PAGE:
Is the country as a whole better off? This was a tie — 39 percent said better off, 39 percent said worse off.

A final point before we close: Some parts of the law get high ratings, although the data isn’t as recent on this.

Kaiser’s December 2014 poll asked about five features of the law and three were rated as very or somewhat favorable by 75 percent or more of the respondents: The exchanges, where people who don’t get employer-provided coverage can shop for insurance; financial aid to help lower-income people not covered by employers to buy insurance; the option for states to expand Medicaid to cover more people. (Sixty-four percent had a very or somewhat unfavorable view of the requirement to have insurance or pay a fine.)

Our ruling

Ryan said: Obamacare “is not a popular law.”

A majority in two national polls done in late-October 2016 say they have an unfavorable opinion of the Affordable Care Act. Those findings track polls taken throughout 2016 — unfavorable or disapprove leads favorable or approve. Similarly, the majority in a September 2016 poll say the law is working somewhat or very poorly.

But it’s worth noting that in one October 2016 poll, favorable and unfavorable tied. And in two polls, expanding or keeping the law as-is was favored by more people than repealing it or scaling it back.

Overall, Ryan’s statement is accurate, but needs more information.

We rate it Mostly True.

For the full fact-check with all sourcing, please see www.politifact.com/wisconsin/statements/2016/nov/17/paul-ryan/donald-trump-and-paul-ryan-threatening-repeal-and-/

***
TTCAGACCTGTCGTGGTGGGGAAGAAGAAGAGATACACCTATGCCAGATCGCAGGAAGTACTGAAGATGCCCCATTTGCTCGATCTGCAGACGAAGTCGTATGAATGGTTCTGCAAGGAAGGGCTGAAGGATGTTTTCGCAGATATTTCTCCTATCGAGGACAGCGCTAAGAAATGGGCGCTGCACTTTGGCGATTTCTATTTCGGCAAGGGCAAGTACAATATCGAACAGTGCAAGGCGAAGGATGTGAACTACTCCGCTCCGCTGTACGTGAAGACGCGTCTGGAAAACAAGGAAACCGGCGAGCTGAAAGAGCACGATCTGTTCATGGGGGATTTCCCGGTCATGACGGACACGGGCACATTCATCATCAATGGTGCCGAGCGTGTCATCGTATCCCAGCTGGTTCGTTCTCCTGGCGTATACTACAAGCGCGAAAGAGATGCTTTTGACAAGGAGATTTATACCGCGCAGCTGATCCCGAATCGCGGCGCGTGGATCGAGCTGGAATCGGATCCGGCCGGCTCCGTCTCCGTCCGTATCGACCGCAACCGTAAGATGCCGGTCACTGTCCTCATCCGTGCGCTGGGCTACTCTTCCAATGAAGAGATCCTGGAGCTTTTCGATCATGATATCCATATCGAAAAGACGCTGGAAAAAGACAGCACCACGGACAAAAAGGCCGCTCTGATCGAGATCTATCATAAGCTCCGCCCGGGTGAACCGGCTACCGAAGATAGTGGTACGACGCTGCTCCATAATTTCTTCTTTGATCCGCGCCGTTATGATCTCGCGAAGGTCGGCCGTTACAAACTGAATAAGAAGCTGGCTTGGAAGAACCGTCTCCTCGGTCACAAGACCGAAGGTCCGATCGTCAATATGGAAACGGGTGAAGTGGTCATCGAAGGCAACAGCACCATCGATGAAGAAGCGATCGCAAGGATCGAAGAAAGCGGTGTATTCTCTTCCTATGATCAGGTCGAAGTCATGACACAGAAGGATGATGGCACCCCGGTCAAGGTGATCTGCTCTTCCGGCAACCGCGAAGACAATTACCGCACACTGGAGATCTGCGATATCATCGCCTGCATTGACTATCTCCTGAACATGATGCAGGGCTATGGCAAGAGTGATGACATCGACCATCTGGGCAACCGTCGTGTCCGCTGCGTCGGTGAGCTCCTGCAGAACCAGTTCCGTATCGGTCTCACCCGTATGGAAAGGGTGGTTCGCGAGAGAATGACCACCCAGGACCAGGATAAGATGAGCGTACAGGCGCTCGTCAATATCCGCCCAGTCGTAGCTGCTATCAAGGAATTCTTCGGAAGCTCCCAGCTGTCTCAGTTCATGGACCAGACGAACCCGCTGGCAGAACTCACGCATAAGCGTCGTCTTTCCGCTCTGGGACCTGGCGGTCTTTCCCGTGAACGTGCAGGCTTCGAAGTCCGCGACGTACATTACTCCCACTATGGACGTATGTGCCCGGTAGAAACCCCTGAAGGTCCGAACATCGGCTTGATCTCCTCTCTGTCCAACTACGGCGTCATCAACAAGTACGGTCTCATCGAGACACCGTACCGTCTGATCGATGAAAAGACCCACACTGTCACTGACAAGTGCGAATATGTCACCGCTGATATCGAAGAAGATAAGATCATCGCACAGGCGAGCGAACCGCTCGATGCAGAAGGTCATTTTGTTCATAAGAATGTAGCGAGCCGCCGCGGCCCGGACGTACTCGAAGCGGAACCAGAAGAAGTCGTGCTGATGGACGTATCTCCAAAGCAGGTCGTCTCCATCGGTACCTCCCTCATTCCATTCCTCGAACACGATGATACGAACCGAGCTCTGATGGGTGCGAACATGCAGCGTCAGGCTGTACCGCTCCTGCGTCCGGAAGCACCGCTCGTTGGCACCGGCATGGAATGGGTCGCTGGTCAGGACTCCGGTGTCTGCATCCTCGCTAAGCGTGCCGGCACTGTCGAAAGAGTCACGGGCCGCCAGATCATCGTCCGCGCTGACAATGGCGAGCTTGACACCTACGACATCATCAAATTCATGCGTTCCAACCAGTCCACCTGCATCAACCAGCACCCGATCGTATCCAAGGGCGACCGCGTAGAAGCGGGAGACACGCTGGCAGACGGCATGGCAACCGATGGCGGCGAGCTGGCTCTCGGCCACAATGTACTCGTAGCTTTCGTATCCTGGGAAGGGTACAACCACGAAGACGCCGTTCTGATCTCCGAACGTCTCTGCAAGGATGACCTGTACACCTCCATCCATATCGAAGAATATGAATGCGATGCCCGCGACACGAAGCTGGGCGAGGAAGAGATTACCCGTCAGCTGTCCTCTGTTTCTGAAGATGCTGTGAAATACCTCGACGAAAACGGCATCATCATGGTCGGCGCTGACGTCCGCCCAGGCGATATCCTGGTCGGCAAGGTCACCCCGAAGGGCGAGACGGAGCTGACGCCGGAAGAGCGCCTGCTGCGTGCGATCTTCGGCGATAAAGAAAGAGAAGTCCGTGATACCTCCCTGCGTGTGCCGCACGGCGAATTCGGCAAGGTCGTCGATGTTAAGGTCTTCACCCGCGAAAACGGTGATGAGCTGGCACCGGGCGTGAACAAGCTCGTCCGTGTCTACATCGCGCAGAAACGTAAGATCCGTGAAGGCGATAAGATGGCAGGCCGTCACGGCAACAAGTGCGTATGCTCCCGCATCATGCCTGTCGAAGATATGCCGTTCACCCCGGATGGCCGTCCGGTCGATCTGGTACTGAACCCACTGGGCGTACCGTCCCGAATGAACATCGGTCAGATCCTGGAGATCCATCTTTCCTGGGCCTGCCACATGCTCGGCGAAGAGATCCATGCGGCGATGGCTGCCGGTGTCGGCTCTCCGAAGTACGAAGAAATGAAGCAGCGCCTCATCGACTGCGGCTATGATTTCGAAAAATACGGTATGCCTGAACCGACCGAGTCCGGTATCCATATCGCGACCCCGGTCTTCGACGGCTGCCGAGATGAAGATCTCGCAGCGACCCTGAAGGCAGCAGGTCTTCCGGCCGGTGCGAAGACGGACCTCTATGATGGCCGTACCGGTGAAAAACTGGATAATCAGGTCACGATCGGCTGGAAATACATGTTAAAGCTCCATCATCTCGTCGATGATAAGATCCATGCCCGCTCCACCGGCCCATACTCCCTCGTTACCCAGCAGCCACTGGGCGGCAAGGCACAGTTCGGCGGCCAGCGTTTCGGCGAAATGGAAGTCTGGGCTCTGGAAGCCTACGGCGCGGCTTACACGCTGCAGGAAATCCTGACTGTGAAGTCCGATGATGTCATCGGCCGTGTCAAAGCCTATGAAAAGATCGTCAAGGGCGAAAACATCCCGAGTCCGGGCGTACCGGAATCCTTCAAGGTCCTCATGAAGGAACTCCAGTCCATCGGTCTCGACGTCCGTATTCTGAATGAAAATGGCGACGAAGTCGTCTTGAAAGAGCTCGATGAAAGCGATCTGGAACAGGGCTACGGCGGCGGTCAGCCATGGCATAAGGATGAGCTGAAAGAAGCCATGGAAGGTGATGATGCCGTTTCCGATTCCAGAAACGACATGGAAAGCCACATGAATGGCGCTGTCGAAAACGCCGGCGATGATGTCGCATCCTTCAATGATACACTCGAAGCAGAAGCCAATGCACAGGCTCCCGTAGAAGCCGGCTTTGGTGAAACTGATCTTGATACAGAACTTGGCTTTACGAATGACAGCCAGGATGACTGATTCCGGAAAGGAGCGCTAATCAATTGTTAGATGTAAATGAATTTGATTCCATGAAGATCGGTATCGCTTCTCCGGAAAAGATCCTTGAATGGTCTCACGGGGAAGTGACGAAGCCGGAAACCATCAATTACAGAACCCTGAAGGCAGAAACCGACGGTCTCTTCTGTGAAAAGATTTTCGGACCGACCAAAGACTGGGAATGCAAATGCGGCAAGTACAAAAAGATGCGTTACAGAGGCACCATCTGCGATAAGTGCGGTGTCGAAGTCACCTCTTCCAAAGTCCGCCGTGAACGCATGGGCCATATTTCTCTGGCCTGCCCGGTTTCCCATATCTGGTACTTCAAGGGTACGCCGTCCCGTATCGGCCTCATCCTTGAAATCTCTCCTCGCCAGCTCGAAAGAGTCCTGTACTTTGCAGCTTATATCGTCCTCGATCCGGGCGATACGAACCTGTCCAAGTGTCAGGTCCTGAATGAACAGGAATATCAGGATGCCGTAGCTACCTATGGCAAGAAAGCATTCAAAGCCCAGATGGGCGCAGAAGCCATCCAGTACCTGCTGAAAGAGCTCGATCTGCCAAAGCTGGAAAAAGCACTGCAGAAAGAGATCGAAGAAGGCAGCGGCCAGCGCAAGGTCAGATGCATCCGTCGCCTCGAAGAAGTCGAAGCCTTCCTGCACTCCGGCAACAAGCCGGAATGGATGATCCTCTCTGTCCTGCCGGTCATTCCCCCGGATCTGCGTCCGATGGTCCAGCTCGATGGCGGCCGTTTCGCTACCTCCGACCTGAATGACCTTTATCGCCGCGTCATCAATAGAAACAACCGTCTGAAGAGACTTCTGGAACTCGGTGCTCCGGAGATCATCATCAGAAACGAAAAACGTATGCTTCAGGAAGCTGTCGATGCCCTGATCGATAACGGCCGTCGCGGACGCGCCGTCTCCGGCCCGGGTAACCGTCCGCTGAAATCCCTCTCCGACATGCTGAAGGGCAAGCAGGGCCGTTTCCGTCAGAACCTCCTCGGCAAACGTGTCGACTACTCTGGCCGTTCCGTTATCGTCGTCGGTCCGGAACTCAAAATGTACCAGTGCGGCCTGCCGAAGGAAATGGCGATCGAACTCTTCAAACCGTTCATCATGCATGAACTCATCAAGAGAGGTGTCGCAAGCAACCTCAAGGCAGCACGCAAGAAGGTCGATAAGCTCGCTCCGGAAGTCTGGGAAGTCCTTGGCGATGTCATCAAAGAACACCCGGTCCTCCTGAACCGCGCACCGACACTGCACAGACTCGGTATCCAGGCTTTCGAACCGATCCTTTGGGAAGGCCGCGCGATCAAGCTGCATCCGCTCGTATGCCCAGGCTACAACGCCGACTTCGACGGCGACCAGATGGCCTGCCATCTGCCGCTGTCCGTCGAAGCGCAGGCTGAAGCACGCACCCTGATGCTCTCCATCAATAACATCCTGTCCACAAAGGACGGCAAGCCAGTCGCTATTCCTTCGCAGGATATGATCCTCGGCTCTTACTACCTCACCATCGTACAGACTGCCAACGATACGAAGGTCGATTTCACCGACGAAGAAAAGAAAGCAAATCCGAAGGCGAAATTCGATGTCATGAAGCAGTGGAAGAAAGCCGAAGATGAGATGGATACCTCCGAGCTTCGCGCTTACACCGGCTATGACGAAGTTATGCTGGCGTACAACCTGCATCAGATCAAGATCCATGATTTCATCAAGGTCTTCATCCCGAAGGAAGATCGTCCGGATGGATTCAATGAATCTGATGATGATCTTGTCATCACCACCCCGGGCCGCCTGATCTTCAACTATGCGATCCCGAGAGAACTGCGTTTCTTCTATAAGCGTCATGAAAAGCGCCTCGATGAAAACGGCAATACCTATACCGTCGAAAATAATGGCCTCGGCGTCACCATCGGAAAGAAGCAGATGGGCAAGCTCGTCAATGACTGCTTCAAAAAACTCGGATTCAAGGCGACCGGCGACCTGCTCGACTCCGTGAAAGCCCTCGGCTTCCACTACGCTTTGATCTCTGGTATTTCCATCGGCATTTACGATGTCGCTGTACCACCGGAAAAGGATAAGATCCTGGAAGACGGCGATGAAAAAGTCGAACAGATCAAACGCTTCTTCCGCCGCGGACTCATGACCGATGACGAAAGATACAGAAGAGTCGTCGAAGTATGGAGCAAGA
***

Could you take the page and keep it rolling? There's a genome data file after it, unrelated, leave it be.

Reader Comments ...

Next Up in Georgia Politics

Georgia resets rules on voter challenges after a town got it wrong
Georgia resets rules on voter challenges after a town got it wrong

A recent string of problems over how local officials challenged the registration of Georgia voters can be summed up in the curt, one-page letter that arrived mid-July at Jennifer Hill’s home near Savannah. Even though she had lived there for three years, the tiny town of Thunderbolt wanted Hill to prove her residency because her name did...
Lawmakers begin talks about how to replace Georgia’s aging vote system
Lawmakers begin talks about how to replace Georgia’s aging vote system

A handful of lawmakers began the discussion Friday about what it might take to move Georgia to a new election system, an important but incremental step toward replacing the state’s aging voting machines. The meeting of the state House Science and Technology Committee represents a start. Any decision will likely take a few years and, depending...
Graham-Cassidy obscures deadlines for other key actions on health care
Graham-Cassidy obscures deadlines for other key actions on health care

Nearly one hundred and fifty million dollars to keep Georgia hospitals’ indigent care afloat. Funding for the PeachCare program that along with Medicaid covers about half of Georgia’s kids. Clear answers on Obamacare subsidies that Blue Cross said it needed to keep selling individual plans in metro Atlanta. Those are some things that Congress...
Georgia ethics panel to begin auditing candidates in governor’s race
Georgia ethics panel to begin auditing candidates in governor’s race

After years of mainly investigating issues raised by Georgians, the state’s ethics watchdog agency plans to aggressively audit campaign filings from all the major statewide races coming up. Stefan Ritter, the executive secretary of the ethics commission, said that while some details still have to be worked out, the agency will be auditing the...
From the Right, the advice for Trump is to try diplomacy
From the Right, the advice for Trump is to try diplomacy

A roundup of editorials Friday looks at the idea that kicking North Korea out of the UN would go a long way toward helping the current situation, and that having President Donald Trump negotiate instead of threaten would be the best move to make.  Here are some opinions from the Right. From The Wall Street Journal: If the world community is serious...
More Stories